- A Cure for Madness --

- A Cure for Madness --

- Re[2]: A Cure for Madness --

- A Cure for Madness --

- Re[2]: A Cure for Madness --

- A Cure for Madness --

It is probably heresy to contradict the great Chris Date, but I disagree

with this part of his follow-up:

"

Now, the SQL standard makes it perfectly clear that the result of the query

SELECT *

FROM R1

WHERE NUM > 0 ;

is defined as follows:

1. Evaluate R1.

2. Restrict the result of the previous step to just those rows

satisfying NUM > 0.

3. Project the result of the previous step over all of its columns

(which is effectively a no op, of course).

In other words, the inner subquery must be evaluated before the outer WHERE

and SELECT clauses are executed (hence my unequivocal no to the question

"Is this rewriting on the part of the optimizer valid?"). But there's

still a little more to be said. "

Maybe that is the SQL standard, I don't know, I don't have the text of it,

but it is certainly not part of the relational theory whose strength is the

fact that the operations selection (where clause), projection (select

clause) and join can be freely interchanged as long as the rules laid out

by the theory are followed. And none of the relational databases implement

Chris' 1-2-3 order of operation. And I am sure everyone would be very upset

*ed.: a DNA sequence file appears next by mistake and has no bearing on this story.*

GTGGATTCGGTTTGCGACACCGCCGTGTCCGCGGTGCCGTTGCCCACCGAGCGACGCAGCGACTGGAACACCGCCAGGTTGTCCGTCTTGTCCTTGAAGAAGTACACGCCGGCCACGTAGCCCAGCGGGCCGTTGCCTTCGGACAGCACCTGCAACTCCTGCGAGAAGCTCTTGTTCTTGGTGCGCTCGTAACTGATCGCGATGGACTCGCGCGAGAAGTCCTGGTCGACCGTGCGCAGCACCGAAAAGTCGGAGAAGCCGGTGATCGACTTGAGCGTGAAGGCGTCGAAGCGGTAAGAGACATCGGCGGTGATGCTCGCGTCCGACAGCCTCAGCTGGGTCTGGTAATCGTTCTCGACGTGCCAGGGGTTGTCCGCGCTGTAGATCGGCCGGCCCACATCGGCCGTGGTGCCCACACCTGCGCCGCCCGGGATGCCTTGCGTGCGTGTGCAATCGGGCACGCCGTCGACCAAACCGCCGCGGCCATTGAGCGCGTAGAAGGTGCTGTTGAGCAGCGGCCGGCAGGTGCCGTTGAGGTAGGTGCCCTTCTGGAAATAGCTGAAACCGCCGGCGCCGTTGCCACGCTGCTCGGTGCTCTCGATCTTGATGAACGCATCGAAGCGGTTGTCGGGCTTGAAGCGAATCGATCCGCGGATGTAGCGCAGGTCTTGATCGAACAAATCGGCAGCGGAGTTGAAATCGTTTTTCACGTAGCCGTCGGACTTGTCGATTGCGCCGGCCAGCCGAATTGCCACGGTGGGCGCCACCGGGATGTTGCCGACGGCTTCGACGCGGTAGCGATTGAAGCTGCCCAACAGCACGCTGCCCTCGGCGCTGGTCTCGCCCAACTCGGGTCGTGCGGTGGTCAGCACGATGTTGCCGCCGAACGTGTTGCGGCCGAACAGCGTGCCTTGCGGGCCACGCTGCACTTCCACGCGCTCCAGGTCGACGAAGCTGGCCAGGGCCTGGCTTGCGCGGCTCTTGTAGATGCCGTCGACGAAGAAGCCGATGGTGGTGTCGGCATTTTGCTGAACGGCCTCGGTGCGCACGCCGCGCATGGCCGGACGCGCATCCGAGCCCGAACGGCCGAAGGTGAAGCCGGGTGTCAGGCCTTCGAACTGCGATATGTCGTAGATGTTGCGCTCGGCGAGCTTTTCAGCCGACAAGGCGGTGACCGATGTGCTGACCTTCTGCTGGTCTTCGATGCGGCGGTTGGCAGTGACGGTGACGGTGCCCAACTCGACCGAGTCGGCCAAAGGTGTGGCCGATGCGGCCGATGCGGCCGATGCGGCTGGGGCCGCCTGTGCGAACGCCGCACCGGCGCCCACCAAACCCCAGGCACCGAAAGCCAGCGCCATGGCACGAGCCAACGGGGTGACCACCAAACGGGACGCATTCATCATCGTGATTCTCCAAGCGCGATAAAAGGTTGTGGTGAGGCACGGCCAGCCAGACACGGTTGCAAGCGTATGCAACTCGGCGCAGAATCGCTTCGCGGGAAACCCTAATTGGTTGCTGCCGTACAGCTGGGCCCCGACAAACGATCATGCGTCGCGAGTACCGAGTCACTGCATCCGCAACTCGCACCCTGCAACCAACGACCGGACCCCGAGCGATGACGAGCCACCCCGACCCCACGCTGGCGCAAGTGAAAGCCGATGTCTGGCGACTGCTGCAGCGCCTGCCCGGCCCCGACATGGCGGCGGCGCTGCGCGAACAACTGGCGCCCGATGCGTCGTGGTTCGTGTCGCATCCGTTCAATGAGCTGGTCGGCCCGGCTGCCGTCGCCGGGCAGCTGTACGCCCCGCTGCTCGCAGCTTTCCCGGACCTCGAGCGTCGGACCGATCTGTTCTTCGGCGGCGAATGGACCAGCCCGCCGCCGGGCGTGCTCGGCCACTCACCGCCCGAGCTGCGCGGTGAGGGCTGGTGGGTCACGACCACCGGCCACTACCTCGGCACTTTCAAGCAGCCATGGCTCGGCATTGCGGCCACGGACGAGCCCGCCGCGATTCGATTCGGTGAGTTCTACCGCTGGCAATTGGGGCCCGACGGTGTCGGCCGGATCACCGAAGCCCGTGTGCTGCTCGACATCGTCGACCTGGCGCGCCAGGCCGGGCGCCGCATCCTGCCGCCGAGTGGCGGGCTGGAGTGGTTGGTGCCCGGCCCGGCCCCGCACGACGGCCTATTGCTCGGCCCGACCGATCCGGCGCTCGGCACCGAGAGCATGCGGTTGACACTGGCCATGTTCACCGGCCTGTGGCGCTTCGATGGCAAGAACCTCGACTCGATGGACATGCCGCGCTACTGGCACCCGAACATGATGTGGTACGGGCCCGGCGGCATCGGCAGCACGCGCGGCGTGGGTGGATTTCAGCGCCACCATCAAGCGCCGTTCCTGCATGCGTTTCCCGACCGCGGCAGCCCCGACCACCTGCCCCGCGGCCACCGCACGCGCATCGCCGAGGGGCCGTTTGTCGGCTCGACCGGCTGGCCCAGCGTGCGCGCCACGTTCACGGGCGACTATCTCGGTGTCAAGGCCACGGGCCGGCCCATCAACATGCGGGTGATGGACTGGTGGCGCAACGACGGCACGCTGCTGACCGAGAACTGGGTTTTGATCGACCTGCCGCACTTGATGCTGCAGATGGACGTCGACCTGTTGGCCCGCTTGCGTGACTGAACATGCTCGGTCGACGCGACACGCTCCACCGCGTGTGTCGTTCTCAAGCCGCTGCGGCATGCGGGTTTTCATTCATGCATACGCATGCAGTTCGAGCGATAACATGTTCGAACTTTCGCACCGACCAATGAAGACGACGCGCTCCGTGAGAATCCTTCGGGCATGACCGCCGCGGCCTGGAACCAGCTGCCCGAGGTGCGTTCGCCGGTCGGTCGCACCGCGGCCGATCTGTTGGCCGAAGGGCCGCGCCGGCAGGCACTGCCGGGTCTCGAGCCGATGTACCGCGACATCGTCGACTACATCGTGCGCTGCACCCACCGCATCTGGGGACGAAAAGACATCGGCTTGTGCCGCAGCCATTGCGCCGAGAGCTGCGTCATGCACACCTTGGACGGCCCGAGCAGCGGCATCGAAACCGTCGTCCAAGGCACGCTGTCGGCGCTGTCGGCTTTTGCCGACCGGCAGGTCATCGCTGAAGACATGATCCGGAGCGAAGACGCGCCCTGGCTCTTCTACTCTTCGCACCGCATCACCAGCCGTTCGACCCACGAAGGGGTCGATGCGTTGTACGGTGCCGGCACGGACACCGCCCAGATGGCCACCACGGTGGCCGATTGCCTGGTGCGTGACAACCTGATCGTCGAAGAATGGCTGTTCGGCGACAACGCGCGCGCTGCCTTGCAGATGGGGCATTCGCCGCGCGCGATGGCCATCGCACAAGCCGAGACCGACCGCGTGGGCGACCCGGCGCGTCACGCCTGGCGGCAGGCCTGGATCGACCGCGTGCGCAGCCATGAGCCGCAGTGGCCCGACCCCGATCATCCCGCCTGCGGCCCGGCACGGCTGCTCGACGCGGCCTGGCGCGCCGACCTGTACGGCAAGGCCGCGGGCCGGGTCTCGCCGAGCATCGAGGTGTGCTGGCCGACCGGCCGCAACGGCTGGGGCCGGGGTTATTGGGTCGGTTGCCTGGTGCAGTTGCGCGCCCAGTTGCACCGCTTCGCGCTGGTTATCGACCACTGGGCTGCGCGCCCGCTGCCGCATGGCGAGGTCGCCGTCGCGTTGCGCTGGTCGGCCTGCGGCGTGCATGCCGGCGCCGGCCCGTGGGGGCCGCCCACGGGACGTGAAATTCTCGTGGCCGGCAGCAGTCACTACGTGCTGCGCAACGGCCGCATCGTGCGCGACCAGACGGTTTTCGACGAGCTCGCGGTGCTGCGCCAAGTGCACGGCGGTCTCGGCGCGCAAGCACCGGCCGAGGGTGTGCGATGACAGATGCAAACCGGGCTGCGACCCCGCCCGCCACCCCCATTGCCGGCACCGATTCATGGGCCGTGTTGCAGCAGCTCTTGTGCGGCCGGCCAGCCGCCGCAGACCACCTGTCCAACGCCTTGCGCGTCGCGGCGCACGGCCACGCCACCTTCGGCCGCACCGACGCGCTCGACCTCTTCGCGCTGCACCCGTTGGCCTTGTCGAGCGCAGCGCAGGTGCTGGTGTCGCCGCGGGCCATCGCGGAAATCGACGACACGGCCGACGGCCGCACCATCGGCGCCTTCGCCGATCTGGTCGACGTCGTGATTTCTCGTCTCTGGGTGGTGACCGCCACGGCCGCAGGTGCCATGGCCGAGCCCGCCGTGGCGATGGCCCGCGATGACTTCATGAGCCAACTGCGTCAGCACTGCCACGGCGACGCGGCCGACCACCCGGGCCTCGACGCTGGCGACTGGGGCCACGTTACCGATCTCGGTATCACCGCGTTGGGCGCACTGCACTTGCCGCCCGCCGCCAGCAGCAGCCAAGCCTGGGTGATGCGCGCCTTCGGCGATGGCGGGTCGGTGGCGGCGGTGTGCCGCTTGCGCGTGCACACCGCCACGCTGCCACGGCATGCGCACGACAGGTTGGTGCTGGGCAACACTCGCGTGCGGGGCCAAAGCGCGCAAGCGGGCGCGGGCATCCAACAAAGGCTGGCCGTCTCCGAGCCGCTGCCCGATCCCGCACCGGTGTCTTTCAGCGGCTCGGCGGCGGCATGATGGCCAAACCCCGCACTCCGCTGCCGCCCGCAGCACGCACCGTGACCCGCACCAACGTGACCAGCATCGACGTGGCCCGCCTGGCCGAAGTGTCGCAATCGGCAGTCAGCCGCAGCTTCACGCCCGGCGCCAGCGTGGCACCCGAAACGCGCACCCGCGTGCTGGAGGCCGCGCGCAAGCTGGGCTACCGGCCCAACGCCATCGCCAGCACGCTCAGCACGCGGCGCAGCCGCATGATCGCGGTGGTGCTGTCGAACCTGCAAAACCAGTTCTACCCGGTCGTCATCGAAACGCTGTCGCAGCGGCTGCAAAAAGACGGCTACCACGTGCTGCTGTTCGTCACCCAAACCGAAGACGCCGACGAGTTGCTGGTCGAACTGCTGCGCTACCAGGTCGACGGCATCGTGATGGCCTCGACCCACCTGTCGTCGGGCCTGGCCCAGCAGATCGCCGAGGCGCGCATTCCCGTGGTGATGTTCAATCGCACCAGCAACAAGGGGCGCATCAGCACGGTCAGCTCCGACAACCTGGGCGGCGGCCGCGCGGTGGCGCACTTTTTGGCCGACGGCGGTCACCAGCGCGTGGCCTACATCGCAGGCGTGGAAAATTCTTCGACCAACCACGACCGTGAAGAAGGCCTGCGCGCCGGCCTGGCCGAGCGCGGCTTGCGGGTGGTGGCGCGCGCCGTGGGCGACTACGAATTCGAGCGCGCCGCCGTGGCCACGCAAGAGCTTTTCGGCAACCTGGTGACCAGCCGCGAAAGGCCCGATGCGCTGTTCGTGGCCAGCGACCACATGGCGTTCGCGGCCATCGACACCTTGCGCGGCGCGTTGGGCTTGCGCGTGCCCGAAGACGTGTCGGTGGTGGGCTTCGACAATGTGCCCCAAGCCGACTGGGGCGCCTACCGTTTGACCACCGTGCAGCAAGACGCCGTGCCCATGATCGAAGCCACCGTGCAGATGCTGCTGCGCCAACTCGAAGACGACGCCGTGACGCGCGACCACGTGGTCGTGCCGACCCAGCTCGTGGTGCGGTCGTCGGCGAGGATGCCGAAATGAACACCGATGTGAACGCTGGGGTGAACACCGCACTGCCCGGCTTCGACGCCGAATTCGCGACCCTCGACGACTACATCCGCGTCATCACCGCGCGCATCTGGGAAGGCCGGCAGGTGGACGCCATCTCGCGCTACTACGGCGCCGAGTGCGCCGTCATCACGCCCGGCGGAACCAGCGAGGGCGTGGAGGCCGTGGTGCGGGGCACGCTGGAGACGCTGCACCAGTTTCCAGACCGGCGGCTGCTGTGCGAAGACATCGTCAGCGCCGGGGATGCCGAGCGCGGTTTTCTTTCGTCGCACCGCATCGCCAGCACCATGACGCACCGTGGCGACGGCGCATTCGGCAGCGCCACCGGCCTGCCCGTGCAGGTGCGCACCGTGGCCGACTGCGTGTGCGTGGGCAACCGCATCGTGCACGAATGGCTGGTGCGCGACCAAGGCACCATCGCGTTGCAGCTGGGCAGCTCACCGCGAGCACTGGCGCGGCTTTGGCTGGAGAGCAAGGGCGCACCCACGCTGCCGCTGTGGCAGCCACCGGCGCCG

if they implemented the rule that a subquery must be evaluated before

predicates and selection are applied. Think of the emp table (EMPNO, ENAME,

JOB, MGR, HIREDATE, SAL, COMM, DEPTNO) and create a view that excludes the

sensitive data: emp_vw (select EMPNO, ENAME, JOB, MGR, DEPTNO from emp).

Now, according to Chris' stand, a query like

select * from emp_vw where empno = 7369 would not be allowed to apply the

predicate to the underlying emp table but would need to evaluate the view

first ( which consists solely of a select , i.e. a temporary rowsource

consisting of the selected columns from the entire emp table has to be

built ) before applying the restriction "where empno = 7369". Imagine the

performance.

I have said it before and I still content that the original problem is not

caused by the optimizer incorrectly reordering the sequence of operations

but by the fact that the to_number function is not well defined over the

domain (varchar2). If that was not the case we would not have this debate

as the end result would be the same no matter the order of operations. To

prove it I created a function my_to_number which returns a NULL (i.e.

undefined) if presented with something that does not represent a number:

create or replace function my_to_number(input in varchar2)

return number is

l_num number := NULL;

begin

begin

l_num := to_number(input);

exception

when others then null;

end;

return l_num;

end;

SQL> create table subtest (flag varchar2(1), num varchar2(5));

Table created.

SQL> insert into subtest values('N','123');

1 row created.

SQL> insert into subtest values('X','123');

1 row created.

SQL> insert into subtest values('Y','pqr');

1 row created.

SQL> insert into subtest values('N','456');

1 row created.

SQL> insert into subtest values('Z','ijk');

1 row created.

SQL> commit;

Commit complete.

SQL> analyze table subtest compute statistics;

Table analyzed.

Executing the query as is produces the error:

SQL> SELECT SELECT FLAG, NUM

2 FROM ( SELECT FLAG, TO_NUMBER ( NUM ) NUM

3 FROM SUBTEST

4 WHERE FLAG = 'N' )

5 WHERE NUM > 0 ;

ERROR:

ORA-01722: invalid number

Forcing the subquery to be evaluated first gives us the result

SQL> SELECT SELECT FLAG, NUM